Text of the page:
The output from playback amplifiers 45 and 46 is connected to a receiver 18 by means of a cable 22 as previously described in connection with FIG. 2.

MODE OF OPERATION Mode of operation of the device of the invention is essentially the mode of electronic circuits aforedescribed. That is, when swimmer-diver 12 is in turbid waters or in darkness such that visual observation of object 13 is impossible, he may initiate operation of the sonar system J15. Transducer 29 periodically ensonifies an area with an ensonifying pulse 16 which produces echoes l6 from object 13. The echo pulse 16' impinges a pair of spaced hydrophones 29 and 31 whose outputs are processed in a stereophonic fashion and recorded at a real time rate on a recording medium such as magnetic tape 40. Magnetic tape 40 is played back at a slower speed to stretch the time interval between incoming signals and to place their audio frequency in an acoustic range which is chosen to correspond to the optimum localization frequency range of the swimmerdiver l2. and stretched for optimum range resolution. The echo returns are played back by binaural amplifiers 45 and 46 and presented to swimmer-diver 12 by means of receivers 18.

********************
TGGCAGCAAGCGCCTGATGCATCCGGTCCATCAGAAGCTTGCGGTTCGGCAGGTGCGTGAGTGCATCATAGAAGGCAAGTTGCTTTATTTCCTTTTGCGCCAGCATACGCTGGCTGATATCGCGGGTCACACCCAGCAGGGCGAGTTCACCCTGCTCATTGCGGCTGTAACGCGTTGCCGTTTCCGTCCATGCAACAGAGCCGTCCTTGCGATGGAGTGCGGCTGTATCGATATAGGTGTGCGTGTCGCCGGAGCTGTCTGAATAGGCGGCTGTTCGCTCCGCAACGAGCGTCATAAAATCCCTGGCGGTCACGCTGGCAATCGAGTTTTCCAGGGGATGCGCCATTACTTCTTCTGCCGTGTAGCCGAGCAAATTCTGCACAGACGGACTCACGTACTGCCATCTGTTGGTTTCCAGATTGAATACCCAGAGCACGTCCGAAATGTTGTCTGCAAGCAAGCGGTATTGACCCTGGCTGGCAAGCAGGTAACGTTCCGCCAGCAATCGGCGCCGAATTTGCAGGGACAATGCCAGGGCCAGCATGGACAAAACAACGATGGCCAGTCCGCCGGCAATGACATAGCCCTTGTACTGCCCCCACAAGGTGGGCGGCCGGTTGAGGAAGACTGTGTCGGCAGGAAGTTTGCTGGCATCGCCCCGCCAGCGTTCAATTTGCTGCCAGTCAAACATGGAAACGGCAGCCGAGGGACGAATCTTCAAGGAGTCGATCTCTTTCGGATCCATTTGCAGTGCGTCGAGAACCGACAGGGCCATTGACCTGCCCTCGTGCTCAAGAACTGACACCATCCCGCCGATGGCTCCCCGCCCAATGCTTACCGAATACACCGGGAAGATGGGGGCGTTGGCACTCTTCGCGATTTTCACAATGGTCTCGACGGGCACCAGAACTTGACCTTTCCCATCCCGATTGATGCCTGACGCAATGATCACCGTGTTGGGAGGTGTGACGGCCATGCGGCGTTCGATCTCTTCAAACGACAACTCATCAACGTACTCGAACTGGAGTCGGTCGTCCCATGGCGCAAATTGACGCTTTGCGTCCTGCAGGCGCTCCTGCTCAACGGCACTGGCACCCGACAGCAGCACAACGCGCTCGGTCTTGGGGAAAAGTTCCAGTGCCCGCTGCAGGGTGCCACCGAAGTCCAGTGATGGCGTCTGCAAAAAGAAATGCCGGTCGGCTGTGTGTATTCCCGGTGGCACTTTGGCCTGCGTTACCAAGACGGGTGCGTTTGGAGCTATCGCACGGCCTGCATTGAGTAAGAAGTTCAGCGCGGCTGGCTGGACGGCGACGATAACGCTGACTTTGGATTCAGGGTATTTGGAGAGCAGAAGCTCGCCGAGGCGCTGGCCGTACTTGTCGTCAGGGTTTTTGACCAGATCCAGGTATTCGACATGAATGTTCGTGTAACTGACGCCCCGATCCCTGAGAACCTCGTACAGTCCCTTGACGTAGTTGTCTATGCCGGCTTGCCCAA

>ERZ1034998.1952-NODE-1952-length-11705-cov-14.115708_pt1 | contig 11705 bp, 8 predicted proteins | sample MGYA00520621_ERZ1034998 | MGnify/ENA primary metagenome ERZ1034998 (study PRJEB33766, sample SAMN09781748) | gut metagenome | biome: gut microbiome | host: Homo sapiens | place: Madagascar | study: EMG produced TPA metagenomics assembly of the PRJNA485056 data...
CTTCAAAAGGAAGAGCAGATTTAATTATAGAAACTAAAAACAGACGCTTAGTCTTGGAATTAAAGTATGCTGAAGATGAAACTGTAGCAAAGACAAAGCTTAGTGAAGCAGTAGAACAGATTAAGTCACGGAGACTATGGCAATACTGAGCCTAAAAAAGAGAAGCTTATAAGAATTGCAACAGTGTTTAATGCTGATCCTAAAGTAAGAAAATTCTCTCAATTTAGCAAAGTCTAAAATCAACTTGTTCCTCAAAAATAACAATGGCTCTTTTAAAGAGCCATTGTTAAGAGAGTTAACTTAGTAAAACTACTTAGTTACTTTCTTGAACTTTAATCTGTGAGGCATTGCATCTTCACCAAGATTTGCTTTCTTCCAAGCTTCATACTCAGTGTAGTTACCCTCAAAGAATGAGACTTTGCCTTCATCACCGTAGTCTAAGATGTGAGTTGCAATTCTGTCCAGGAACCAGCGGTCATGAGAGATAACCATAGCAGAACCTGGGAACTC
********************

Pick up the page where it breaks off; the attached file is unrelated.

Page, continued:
The foregoing description taken together with the appended claims constitutes a disclosure such as to enable a person skilled in the electronics and sonar arts and having the benefit of the teachings contained therein to make and use the invention. Further, the structure herein described meets the aforestated objects of invention, and, generally constitutes a meritorious advance in the art unobvious to such a skilled worker lbefret of these teachings.